Then Peter came and said to him, “Lord, if another member of the church sins against me, how often should I forgive? As many as seven times?” Jesus said to him, “Not seven times, but, I tell you, seventy-seven times.” (Mt. 18:21-22)
Forgive and Forget
Forgiveness can be difficult in the best of circumstances. Even when the sin is slight and our hearts are open, forgiveness can be a challenge. Jesus’ call to forgive in passages like Matthew 18 becomes even more arduous when the wound is long and deep. When the offense makes your world seem to collapse around you or when it feels like the fiftieth time forgiving the same sin, we can be tempted to hold back and refuse to forgive. Yet, for those of us who follow Christ, his words are not a suggestion, but a command.
In working to forgive and in talking with others, one of the phrases I’ve been told to associate with true forgiveness is to ‘forgive and forget.’ A true Christian forgives and then ‘forgets’ the offense – acts like it never happened. Isn’t that what God does with our sin, so shouldn’t we do the same? We forgive and forget.
The longer I have lived and the messier life has become, I have grown dissatisfied with the phrase ‘forgive and forget.’ To ‘forgive and forget’, I was told, was like a reboot on the relationship. I forgive you, hit the reset button and we act like it never happened. Everything goes back to the way it was before. It has been forgotten, so we can essentially rewind time to before and keep going.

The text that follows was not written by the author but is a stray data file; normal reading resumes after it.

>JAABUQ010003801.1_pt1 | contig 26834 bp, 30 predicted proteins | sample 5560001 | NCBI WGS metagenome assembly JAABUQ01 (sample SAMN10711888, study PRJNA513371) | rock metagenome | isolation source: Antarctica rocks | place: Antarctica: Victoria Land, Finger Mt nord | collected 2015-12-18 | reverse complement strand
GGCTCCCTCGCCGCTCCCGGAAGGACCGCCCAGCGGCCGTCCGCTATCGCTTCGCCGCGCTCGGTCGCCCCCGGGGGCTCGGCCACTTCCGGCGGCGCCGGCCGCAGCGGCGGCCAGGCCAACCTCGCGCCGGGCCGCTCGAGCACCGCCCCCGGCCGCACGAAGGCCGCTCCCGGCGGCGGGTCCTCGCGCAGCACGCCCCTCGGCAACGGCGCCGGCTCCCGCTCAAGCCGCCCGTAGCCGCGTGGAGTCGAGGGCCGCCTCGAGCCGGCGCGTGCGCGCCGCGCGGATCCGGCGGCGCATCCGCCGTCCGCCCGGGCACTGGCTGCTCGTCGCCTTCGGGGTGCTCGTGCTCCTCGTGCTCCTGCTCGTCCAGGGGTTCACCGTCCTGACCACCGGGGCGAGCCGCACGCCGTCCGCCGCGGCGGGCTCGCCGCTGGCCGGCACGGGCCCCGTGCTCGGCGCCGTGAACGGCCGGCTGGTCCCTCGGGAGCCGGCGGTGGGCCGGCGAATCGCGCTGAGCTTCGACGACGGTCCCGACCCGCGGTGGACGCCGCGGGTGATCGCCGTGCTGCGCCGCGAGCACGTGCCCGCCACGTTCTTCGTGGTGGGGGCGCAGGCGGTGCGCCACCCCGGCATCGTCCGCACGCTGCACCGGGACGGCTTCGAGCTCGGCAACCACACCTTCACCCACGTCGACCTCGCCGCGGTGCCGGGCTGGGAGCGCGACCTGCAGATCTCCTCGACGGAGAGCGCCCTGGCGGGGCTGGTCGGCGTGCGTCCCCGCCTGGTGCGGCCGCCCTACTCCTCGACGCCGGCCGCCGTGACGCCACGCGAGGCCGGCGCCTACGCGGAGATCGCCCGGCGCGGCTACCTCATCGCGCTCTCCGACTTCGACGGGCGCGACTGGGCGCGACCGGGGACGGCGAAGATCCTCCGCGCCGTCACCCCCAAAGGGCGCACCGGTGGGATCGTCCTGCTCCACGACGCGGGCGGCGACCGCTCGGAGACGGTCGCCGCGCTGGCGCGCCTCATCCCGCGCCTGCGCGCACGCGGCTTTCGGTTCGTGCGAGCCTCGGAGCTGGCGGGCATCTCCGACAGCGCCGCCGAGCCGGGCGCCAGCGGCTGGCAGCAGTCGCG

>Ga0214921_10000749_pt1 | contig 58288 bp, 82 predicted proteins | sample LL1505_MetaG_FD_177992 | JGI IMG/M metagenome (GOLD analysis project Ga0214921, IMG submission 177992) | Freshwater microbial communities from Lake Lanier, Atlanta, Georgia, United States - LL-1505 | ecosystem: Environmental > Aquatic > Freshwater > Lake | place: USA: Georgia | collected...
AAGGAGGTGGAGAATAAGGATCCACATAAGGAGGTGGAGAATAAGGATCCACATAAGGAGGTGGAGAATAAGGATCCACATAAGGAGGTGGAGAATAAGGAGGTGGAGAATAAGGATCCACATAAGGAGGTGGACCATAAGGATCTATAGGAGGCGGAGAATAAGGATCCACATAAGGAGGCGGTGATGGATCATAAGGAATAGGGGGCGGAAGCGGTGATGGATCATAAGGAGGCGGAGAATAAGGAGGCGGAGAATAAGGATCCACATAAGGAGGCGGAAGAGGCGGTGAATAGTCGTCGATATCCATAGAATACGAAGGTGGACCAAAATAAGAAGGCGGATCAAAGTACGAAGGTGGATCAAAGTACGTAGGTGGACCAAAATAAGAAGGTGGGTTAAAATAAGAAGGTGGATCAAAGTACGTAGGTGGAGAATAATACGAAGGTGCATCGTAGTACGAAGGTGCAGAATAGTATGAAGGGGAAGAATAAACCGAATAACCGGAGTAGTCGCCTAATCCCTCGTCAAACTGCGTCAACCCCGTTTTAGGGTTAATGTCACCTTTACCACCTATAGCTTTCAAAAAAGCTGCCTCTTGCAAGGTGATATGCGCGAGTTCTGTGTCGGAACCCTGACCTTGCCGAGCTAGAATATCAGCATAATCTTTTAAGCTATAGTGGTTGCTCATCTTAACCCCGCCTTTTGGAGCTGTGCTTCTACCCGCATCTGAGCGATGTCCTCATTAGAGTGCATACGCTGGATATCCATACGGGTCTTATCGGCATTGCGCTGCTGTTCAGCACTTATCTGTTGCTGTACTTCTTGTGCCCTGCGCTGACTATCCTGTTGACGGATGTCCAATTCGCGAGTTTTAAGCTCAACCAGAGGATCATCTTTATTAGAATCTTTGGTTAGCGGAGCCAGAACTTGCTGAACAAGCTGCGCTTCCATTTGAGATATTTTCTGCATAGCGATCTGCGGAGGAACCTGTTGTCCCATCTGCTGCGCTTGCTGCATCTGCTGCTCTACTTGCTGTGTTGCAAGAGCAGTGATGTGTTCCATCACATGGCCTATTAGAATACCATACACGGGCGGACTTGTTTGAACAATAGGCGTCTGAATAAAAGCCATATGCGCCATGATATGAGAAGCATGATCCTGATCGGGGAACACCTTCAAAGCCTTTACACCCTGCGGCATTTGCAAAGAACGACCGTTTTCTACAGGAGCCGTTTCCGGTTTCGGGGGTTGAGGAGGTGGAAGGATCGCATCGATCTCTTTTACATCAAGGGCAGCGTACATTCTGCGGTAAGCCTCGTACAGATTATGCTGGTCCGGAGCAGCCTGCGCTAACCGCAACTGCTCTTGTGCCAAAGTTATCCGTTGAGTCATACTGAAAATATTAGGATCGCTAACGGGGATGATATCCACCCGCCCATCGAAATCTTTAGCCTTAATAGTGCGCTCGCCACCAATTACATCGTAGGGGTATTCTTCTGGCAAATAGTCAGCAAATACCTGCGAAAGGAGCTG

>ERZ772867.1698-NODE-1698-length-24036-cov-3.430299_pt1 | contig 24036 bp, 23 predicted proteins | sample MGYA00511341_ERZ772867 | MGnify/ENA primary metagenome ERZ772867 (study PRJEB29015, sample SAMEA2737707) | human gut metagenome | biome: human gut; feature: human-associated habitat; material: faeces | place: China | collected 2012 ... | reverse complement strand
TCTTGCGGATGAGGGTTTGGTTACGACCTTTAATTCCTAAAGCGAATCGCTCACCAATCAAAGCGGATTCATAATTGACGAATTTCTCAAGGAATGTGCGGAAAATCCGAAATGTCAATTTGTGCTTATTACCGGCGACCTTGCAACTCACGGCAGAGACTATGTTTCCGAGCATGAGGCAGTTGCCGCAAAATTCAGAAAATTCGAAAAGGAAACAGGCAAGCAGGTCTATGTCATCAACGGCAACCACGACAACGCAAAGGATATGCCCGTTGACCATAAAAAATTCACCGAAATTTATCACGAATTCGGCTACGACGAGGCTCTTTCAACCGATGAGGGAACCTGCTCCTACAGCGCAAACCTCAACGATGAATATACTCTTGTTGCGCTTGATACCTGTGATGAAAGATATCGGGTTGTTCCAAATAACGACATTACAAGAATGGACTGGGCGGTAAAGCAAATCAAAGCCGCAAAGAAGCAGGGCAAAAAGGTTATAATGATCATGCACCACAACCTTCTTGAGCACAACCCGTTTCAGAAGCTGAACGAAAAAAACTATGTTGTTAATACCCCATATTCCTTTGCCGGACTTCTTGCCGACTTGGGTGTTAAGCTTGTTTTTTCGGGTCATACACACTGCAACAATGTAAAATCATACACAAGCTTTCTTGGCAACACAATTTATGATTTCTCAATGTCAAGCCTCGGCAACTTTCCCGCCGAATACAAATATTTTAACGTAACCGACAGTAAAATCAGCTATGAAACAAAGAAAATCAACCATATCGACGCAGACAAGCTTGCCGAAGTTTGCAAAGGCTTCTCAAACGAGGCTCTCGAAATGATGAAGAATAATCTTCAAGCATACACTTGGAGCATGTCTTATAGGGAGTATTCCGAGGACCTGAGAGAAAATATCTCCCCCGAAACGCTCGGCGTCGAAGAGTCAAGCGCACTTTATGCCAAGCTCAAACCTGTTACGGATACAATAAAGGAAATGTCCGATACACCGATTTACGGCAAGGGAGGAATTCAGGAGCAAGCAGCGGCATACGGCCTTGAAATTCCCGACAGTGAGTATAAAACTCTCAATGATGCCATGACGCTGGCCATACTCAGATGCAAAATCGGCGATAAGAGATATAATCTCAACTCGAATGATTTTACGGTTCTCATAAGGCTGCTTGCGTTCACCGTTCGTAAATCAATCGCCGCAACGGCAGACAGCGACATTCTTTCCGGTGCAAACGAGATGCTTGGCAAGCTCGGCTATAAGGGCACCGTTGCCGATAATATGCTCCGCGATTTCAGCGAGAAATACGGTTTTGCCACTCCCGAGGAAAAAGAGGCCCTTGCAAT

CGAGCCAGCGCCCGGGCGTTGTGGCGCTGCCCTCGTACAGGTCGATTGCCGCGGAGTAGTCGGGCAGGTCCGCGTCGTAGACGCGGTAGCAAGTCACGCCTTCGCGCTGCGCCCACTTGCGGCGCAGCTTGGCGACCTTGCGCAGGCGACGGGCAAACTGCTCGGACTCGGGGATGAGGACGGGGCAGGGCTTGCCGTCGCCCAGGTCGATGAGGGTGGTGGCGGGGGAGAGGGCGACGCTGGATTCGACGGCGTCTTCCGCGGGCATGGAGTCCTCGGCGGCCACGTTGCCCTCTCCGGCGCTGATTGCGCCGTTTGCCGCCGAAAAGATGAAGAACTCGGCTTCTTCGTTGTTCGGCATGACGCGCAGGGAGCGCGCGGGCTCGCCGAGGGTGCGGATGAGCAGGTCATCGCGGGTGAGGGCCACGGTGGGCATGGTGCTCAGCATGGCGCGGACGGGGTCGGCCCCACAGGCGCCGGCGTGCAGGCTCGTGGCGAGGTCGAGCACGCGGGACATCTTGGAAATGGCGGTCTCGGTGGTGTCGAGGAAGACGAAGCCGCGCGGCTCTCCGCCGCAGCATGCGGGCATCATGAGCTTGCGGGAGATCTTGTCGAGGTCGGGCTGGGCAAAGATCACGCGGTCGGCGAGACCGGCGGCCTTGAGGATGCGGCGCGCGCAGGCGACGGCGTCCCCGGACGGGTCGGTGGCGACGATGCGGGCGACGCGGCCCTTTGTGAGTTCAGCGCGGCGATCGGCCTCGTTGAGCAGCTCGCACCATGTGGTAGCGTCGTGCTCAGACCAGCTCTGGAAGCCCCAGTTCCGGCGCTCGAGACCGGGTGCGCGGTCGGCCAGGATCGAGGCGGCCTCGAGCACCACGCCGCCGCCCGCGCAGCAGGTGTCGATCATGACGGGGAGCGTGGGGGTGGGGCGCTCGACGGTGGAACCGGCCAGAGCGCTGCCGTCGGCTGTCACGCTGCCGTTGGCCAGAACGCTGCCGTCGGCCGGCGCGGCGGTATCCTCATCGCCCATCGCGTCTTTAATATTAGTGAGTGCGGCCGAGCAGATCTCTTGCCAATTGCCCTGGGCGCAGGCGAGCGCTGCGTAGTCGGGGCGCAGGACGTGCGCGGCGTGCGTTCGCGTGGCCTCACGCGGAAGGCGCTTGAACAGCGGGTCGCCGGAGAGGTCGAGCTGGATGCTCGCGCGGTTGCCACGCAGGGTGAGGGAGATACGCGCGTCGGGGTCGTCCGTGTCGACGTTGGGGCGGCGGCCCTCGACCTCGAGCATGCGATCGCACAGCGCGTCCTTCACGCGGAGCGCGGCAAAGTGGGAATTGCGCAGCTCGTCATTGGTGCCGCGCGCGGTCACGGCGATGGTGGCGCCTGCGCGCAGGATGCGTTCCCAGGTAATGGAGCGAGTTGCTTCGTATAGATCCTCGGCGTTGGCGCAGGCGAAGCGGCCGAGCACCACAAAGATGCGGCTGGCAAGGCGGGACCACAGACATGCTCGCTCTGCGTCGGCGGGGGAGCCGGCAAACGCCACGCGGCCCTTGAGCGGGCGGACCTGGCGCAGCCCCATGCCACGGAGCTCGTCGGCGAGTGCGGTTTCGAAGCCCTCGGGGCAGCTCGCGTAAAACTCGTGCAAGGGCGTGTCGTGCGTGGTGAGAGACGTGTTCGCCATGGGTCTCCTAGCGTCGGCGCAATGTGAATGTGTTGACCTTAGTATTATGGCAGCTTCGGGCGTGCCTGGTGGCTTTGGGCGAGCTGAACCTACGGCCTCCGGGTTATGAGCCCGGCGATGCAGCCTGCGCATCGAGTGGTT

But does forgiveness work that way? Should it?
Can We Forget?
Life does not have a reset button. Forgiveness does not reboot the relationship and undo what has been done. We cannot ‘go back to the way things were’ because we are not the same people we were before the sin occurred. We are changed by it. When we are wronged or sinned against, we are changed by what has happened to us and we are changed through the hard process of forgiveness. God works in us and we are not the same as when we started. We cannot ‘forget’ in the sense of going back to the way things were before because we are not the same people we were before.
When we wrong someone, we are changed by being forgiven. Receiving mercy – by definition undeserved and cannot be demanded – changes us. We are not the same person we were before we wronged them and were forgiven. Through the journey of sin, repentance, and forgiveness, God changes both parties. To pretend life is the same it was is just that – pretend. So neither of us can truly forgive and forget that something happened.
So what does true forgiveness look like?
Forgiveness and Memory